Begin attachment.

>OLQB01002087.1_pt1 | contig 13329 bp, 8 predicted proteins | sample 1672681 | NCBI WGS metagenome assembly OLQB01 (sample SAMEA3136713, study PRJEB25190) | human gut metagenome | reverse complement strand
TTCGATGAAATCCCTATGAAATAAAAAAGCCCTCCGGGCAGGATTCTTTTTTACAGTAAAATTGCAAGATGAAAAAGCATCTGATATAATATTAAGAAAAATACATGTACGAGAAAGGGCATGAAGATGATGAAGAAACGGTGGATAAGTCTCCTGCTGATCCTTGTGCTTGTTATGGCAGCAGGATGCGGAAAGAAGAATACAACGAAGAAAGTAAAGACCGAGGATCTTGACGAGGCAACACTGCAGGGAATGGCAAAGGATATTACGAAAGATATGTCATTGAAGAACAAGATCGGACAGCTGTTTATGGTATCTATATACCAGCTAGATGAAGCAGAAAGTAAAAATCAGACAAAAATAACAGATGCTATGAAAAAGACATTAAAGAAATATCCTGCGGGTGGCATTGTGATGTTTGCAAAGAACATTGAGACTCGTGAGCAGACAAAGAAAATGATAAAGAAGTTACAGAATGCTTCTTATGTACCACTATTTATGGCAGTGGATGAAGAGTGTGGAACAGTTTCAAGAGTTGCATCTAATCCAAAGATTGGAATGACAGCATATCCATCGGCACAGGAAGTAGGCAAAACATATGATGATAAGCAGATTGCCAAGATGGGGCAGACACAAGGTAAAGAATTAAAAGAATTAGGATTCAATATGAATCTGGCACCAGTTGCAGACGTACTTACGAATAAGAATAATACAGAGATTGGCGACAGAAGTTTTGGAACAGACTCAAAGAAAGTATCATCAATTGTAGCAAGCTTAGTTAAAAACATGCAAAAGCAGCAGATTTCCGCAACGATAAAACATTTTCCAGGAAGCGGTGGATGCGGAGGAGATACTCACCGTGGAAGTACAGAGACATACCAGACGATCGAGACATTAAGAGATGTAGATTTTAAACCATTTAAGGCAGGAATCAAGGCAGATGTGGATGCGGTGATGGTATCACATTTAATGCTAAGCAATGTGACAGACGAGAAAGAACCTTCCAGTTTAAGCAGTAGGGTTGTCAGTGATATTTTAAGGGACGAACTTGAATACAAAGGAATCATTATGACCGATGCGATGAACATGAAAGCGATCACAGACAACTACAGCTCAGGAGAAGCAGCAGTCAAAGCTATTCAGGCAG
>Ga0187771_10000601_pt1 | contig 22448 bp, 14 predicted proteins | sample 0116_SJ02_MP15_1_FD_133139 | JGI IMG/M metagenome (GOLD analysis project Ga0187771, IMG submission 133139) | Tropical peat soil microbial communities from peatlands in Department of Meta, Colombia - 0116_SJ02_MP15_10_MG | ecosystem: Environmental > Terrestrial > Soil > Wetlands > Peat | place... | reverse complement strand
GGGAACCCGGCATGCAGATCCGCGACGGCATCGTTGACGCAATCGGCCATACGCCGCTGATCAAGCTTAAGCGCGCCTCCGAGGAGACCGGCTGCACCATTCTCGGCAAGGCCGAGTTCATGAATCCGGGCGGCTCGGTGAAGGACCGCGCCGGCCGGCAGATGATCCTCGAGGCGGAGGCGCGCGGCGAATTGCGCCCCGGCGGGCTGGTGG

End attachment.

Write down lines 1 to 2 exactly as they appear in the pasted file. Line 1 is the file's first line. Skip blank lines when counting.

>OLQB01002087.1_pt1 | contig 13329 bp, 8 predicted proteins | sample 1672681 | NCBI WGS metagenome assembly OLQB01 (sample SAMEA3136713, study PRJEB25190) | human gut metagenome | reverse complement strand
TTCGATGAAATCCCTATGAAATAAAAAAGCCCTCCGGGCAGGATTCTTTTTTACAGTAAAATTGCAAGATGAAAAAGCATCTGATATAATATTAAGAAAAATACATGTACGAGAAAGGGCATGAAGATGATGAAGAAACGGTGGATAAGTCTCCTGCTGATCCTTGTGCTTGTTATGGCAGCAGGATGCGGAAAGAAGAATACAACGAAGAAAGTAAAGACCGAGGATCTTGACGAGGCAACACTGCAGGGAATGGCAAAGGATATTACGAAAGATATGTCATTGAAGAACAAGATCGGACAGCTGTTTATGGTATCTATATACCAGCTAGATGAAGCAGAAAGTAAAAATCAGACAAAAATAACAGATGCTATGAAAAAGACATTAAAGAAATATCCTGCGGGTGGCATTGTGATGTTTGCAAAGAACATTGAGACTCGTGAGCAGACAAAGAAAATGATAAAGAAGTTACAGAATGCTTCTTATGTACCACTATTTATGGCAGTGGATGAAGAGTGTGGAACAGTTTCAAGAGTTGCATCTAATCCAAAGATTGGAATGACAGCATATCCATCGGCACAGGAAGTAGGCAAAACATATGATGATAAGCAGATTGCCAAGATGGGGCAGACACAAGGTAAAGAATTAAAAGAATTAGGATTCAATATGAATCTGGCACCAGTTGCAGACGTACTTACGAATAAGAATAATACAGAGATTGGCGACAGAAGTTTTGGAACAGACTCAAAGAAAGTATCATCAATTGTAGCAAGCTTAGTTAAAAACATGCAAAAGCAGCAGATTTCCGCAACGATAAAACATTTTCCAGGAAGCGGTGGATGCGGAGGAGATACTCACCGTGGAAGTACAGAGACATACCAGACGATCGAGACATTAAGAGATGTAGATTTTAAACCATTTAAGGCAGGAATCAAGGCAGATGTGGATGCGGTGATGGTATCACATTTAATGCTAAGCAATGTGACAGACGAGAAAGAACCTTCCAGTTTAAGCAGTAGGGTTGTCAGTGATATTTTAAGGGACGAACTTGAATACAAAGGAATCATTATGACCGATGCGATGAACATGAAAGCGATCACAGACAACTACAGCTCAGGAGAAGCAGCAGTCAAAGCTATTCAGGCAG